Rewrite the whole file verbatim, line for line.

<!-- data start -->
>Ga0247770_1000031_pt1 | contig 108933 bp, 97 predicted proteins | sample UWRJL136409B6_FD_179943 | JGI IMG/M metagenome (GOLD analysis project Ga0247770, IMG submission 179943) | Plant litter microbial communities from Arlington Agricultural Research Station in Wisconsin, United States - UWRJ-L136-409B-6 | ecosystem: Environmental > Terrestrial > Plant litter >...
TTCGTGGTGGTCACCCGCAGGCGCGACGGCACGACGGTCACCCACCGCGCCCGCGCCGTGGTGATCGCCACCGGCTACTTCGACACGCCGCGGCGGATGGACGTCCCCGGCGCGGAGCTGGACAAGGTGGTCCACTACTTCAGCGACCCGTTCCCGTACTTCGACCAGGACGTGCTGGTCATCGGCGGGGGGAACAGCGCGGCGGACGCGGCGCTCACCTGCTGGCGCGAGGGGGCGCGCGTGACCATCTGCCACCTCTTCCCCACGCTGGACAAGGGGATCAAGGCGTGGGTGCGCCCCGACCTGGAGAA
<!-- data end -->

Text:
>Ga0247770_1000031_pt1 | contig 108933 bp, 97 predicted proteins | sample UWRJL136409B6_FD_179943 | JGI IMG/M metagenome (GOLD analysis project Ga0247770, IMG submission 179943) | Plant litter microbial communities from Arlington Agricultural Research Station in Wisconsin, United States - UWRJ-L136-409B-6 | ecosystem: Environmental > Terrestrial > Plant litter >...
TTCGTGGTGGTCACCCGCAGGCGCGACGGCACGACGGTCACCCACCGCGCCCGCGCCGTGGTGATCGCCACCGGCTACTTCGACACGCCGCGGCGGATGGACGTCCCCGGCGCGGAGCTGGACAAGGTGGTCCACTACTTCAGCGACCCGTTCCCGTACTTCGACCAGGACGTGCTGGTCATCGGCGGGGGGAACAGCGCGGCGGACGCGGCGCTCACCTGCTGGCGCGAGGGGGCGCGCGTGACCATCTGCCACCTCTTCCCCACGCTGGACAAGGGGATCAAGGCGTGGGTGCGCCCCGACCTGGAGAA